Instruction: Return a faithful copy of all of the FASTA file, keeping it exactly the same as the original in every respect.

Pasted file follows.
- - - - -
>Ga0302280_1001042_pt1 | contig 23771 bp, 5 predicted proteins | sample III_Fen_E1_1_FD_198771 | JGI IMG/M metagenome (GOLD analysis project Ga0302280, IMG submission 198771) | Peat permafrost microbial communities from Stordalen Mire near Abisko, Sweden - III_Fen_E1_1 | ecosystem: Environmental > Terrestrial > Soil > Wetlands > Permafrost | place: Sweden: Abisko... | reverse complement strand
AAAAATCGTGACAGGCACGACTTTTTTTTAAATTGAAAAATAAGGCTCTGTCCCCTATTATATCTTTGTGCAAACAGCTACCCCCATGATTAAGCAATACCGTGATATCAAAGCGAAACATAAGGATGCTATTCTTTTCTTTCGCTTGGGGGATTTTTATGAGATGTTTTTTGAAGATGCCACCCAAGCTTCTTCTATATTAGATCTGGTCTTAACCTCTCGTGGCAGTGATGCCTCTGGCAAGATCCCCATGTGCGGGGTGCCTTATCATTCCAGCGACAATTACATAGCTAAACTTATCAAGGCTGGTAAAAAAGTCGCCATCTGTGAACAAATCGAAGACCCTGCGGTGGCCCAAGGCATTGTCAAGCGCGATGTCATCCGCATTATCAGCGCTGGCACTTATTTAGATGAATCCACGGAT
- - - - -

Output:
>Ga0302280_1001042_pt1 | contig 23771 bp, 5 predicted proteins | sample III_Fen_E1_1_FD_198771 | JGI IMG/M metagenome (GOLD analysis project Ga0302280, IMG submission 198771) | Peat permafrost microbial communities from Stordalen Mire near Abisko, Sweden - III_Fen_E1_1 | ecosystem: Environmental > Terrestrial > Soil > Wetlands > Permafrost | place: Sweden: Abisko... | reverse complement strand
AAAAATCGTGACAGGCACGACTTTTTTTTAAATTGAAAAATAAGGCTCTGTCCCCTATTATATCTTTGTGCAAACAGCTACCCCCATGATTAAGCAATACCGTGATATCAAAGCGAAACATAAGGATGCTATTCTTTTCTTTCGCTTGGGGGATTTTTATGAGATGTTTTTTGAAGATGCCACCCAAGCTTCTTCTATATTAGATCTGGTCTTAACCTCTCGTGGCAGTGATGCCTCTGGCAAGATCCCCATGTGCGGGGTGCCTTATCATTCCAGCGACAATTACATAGCTAAACTTATCAAGGCTGGTAAAAAAGTCGCCATCTGTGAACAAATCGAAGACCCTGCGGTGGCCCAAGGCATTGTCAAGCGCGATGTCATCCGCATTATCAGCGCTGGCACTTATTTAGATGAATCCACGGAT